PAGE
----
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99 Cards in this Set

  • Front
  • Back
Incisers are important for:
-How much weight can they bear?
Cutting - 50lbs
Molars important for:
-how much weight can they bear?
Grinding - 200 lbs
Mastication muscle innervation:
What controls chewing?
Brainstem nuclei
What 3 things is chewing vital for?
-Effective breakdown (cellulose)
-Enzymatic activity (surf area)
-Prevents GI tract excoriation
3 Stages of swallowing:
function of voluntary stage:
initiates swallowing
Function of pharyngeal stage:
Involuntary passage of food from the pharynx to esophagus
Function of Esophageal stage:
Involuntary passage of food from esophagus into stomach
What nerves control voluntary swallowing?
5, 9, 10
What nerves control involuntary swallowing?
Brainstem nuclei
What are the 5 steps that occur in the Pharyngeal stage?
1. Soft palate raise/close nares
2. Palatopharyngeal folds pull medially so only food that's chewed enough can pass thru slit
3. Epiglottis covers larynx
4. Larynx mvmt opens esophagus to allow fod entry
5. Pharynx muscle contracts to propel food into esophagus.
What sphincter must relax in order for pharyngeal swallowing to work?
upper esophageal sphincter
What gives the neural control of the pharyngeal stage?
CN's 5 & 9 transmit tactile sensations to STN in medulla
What areas of the brain control the pharyngeal stage of swallowing?
-Reticular substance in medulla and Lower pons - in brain stem
Motor nerves to the pharynx/upper esophagus:
5, 9, 10, 12
What is important during pharyngeal swallowing?
That it remain short in duration - <6 sec, so that it has minimal impact on ventilation.
How is skipping 1 breath per swallow achieved?
The swallowing center inhibits the respiratory center during this stage.
What 2 movements make up the Esophageal stage of swallowing?
1. Primary peristalsis - the wave begun at pharynx moves to stomach in 8-10 sec
2. Secondary peristalsis - moves leftover food in response to distention that activates NES circuits.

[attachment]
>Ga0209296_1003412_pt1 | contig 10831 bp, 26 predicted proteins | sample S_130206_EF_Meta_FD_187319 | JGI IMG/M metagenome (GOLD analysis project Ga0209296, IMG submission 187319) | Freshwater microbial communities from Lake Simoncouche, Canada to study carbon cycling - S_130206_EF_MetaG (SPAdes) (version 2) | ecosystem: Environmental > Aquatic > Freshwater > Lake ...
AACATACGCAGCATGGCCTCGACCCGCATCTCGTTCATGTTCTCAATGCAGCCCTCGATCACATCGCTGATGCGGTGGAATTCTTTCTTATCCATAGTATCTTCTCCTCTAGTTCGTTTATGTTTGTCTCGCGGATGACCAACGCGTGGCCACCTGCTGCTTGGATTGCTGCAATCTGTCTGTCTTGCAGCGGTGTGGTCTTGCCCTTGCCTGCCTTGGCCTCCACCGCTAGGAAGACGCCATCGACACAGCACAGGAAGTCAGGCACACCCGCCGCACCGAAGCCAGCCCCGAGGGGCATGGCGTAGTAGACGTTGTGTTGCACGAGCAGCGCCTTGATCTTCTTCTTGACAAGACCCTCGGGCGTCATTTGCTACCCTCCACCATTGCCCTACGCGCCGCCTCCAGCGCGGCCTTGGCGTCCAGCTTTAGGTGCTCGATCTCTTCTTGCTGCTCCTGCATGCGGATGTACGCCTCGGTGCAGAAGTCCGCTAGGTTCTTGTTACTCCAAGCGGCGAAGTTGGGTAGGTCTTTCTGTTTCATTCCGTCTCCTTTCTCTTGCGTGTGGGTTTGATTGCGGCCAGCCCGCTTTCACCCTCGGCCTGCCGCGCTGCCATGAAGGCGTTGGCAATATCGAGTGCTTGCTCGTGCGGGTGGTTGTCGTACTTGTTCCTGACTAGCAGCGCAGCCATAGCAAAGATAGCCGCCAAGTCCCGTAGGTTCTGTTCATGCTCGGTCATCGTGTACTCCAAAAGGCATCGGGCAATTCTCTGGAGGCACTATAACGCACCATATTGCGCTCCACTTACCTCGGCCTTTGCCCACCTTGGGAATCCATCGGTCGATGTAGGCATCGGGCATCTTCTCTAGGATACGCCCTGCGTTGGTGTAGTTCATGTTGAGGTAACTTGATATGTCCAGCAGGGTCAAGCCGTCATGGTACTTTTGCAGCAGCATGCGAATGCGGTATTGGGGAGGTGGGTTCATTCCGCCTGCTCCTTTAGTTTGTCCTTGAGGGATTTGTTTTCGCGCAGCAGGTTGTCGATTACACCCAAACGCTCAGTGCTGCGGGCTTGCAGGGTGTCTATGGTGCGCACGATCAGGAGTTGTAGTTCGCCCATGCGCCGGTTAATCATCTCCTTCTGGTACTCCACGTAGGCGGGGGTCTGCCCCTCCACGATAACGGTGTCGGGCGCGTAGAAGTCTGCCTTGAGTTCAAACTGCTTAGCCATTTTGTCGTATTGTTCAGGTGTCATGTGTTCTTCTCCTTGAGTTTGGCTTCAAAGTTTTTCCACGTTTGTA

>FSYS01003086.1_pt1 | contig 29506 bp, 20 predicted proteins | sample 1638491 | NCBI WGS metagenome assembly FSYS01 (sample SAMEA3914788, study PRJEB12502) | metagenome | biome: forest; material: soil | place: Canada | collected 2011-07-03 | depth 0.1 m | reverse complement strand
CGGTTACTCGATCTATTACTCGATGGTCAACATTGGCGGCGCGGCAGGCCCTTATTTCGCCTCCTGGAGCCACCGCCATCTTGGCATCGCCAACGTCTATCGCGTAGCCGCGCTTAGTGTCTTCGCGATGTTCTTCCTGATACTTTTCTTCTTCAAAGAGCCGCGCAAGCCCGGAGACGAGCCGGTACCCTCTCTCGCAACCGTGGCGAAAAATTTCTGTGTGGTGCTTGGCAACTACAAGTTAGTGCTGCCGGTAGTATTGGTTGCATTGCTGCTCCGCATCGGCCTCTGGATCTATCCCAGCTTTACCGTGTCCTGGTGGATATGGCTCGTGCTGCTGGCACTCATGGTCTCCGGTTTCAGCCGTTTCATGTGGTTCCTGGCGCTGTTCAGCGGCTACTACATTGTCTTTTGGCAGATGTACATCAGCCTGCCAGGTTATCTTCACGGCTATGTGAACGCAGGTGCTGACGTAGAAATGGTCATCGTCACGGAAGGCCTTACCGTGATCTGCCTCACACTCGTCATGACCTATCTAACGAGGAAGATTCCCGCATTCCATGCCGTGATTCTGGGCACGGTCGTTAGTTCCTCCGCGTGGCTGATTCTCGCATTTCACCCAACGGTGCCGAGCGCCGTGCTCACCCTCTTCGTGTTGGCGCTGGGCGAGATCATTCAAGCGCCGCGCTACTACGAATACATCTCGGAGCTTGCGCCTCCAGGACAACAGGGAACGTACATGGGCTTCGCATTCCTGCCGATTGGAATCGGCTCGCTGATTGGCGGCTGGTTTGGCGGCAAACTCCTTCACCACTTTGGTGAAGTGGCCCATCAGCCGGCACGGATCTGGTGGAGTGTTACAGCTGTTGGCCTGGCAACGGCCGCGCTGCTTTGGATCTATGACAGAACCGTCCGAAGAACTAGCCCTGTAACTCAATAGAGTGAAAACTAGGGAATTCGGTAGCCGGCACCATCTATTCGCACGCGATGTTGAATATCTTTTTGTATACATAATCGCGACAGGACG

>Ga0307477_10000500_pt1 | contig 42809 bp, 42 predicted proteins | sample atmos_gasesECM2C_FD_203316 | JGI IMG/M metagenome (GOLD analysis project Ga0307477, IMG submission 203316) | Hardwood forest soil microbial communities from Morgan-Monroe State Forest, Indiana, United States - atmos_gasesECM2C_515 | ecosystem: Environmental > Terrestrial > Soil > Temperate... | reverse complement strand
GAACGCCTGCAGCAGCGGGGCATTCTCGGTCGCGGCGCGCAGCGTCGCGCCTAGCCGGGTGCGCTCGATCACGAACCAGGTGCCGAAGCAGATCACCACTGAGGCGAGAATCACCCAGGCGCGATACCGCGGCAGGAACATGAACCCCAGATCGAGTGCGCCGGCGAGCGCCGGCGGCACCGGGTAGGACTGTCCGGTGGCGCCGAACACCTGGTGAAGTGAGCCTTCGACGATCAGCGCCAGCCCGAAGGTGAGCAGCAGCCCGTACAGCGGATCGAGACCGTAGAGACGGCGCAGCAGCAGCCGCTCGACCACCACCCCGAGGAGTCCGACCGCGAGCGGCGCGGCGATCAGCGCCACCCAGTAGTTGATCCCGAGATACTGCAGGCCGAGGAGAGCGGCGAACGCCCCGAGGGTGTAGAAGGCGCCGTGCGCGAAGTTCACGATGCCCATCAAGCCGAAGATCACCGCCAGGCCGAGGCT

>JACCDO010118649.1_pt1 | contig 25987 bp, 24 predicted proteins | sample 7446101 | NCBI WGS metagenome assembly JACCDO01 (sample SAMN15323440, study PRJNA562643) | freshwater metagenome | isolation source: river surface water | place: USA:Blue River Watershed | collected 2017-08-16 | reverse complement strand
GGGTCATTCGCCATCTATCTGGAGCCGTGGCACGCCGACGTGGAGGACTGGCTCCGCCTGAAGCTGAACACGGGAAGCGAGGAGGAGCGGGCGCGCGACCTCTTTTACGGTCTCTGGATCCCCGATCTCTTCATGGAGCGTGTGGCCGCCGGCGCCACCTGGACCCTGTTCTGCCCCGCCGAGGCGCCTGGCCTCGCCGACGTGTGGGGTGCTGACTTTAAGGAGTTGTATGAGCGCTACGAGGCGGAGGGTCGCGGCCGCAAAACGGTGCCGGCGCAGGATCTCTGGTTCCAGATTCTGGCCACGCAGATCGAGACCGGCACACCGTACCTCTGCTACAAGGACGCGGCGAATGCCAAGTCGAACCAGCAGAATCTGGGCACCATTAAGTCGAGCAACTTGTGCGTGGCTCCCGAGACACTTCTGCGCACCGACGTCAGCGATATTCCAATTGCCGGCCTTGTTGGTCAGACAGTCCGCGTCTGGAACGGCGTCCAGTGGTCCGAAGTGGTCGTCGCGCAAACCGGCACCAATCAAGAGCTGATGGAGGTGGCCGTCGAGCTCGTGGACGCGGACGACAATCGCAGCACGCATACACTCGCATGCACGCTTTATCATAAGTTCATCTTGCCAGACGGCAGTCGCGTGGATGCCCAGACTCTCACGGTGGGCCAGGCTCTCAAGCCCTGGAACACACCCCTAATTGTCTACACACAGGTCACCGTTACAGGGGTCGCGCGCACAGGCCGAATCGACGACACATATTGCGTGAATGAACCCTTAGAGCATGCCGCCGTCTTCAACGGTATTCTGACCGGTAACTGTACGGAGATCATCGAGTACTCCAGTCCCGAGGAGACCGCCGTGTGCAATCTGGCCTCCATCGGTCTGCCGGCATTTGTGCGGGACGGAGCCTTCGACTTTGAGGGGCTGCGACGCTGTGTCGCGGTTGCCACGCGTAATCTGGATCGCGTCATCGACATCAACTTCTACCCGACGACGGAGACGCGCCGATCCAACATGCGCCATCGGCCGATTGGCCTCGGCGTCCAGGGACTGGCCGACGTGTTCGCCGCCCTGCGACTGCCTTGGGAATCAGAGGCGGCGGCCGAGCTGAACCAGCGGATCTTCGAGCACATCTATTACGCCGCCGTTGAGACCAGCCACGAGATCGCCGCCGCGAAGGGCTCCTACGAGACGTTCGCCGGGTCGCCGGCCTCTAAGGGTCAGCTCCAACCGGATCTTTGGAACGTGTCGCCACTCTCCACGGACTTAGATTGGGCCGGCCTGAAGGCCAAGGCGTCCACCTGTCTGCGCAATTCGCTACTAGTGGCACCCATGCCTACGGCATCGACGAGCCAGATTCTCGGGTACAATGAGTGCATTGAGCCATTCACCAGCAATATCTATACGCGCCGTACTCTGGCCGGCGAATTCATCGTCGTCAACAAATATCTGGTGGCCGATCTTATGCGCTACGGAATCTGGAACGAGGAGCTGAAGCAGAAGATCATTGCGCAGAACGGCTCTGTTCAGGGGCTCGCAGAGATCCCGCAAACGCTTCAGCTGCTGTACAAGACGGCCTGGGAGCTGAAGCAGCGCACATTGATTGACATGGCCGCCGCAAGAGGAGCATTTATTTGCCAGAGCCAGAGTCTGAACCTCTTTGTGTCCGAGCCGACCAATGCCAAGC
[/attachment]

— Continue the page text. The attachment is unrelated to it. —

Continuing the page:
What is secondary peristalsis during esophageal swallowing?
The initiation of increase esophageal contraction caused by intrinsic neural circuits from myenteric NS via the Vagus to the Medulla
What nerves carry the impulse for secondary peristalsis to the medulla?
What type of muscle makes up the esophagus?
-Upper 1/3 = striated
-Lower 2/3 = smooth
What happens after food swallowing?
Food ingestion
3 phases of food ingestion:
1. Stomach receptive relaxation
2. Gastroesophageal sphincter relaxation
3. Esophageal valve opening
Receptive Relaxation of the Stomach:
-What is it
-What causes it
-What is its function
-A wave of relaxation preceding the peristaltic wave
-Cause by GIP - myenteric inhibitory neurons
-Prepares somach to recieve esophageal contents
Normal state of the gastroesophageal sphincter:
Constricted - to prevent reflux of somach contents into sensitive esophageal mucosa
What makes the gastroesophageal sphincter relax?
The peristaltic wave coming thru the esophagus
What is the result of failure of the esophageal sphincter to relax?
What is the Esophageal valve?
The portion of it just distal to the diaphragm; its tonic contraction prevents acid reflux.
What is the Cardia?
Opening of the stomach
What is the fundus?
Area above the cardia
What is the Orad?
Storage part of the stomach
What is the antrum?
The part of stomach right before the pylorus
3 motor functions of the stomach:
1. Storage
2. Mixture w/ secretions
3. Slow emptying of chyme at appropriate rate
How does the stomach allow for STORAGE? (neurally)
-Food enters
-Vasovagal reflex from stomach to brainstem and back
-Reduced wall tone
-Stomach Vol incr but Press low
What other structure in the body is the stomach similar to?
Veins - highly distensible; can increase vol a lot without increasing pressure
How does the stomach achieve mixing?
When it contains food its walls have weak mixing waves that start in the MIDDLE and move toward the ANTRUM.
What initiates the slow mixing movements of the stomach?
Slow waves via interstitial pacemaker cells
What is different about slow wave generated oscillations in the stomach?
-Peaks sufficient to cause excitation of SM w/out AP!
-Higher intensity as you go twrd antrum; forms peristaltic AP-driven constrictor rings.
Purpose of peristaltic AP-driven constrictor rings at antrum:
Drives food bolus to grind it at pylorus, then forces small amts through pyloric sphincter.
What happens as pyloric contractions force small amts through the sphincter?
Then the rest of it is forced back into the body of the stomach via RETROPULSION.
What is the result of stomach mixing?
CHYME - mixture of stomach secretions and food that moves down the gut.
What % of the mixing motions of the stomach are the strong peristaltic contrcactions?
ONly 20%
So what do we say promotes stomach emptying?
the Pyloric Pump
How does the Pyloric Sphincter function?
To be selective in what moves past it; fluid moves easily, but food must be reduced to chyme.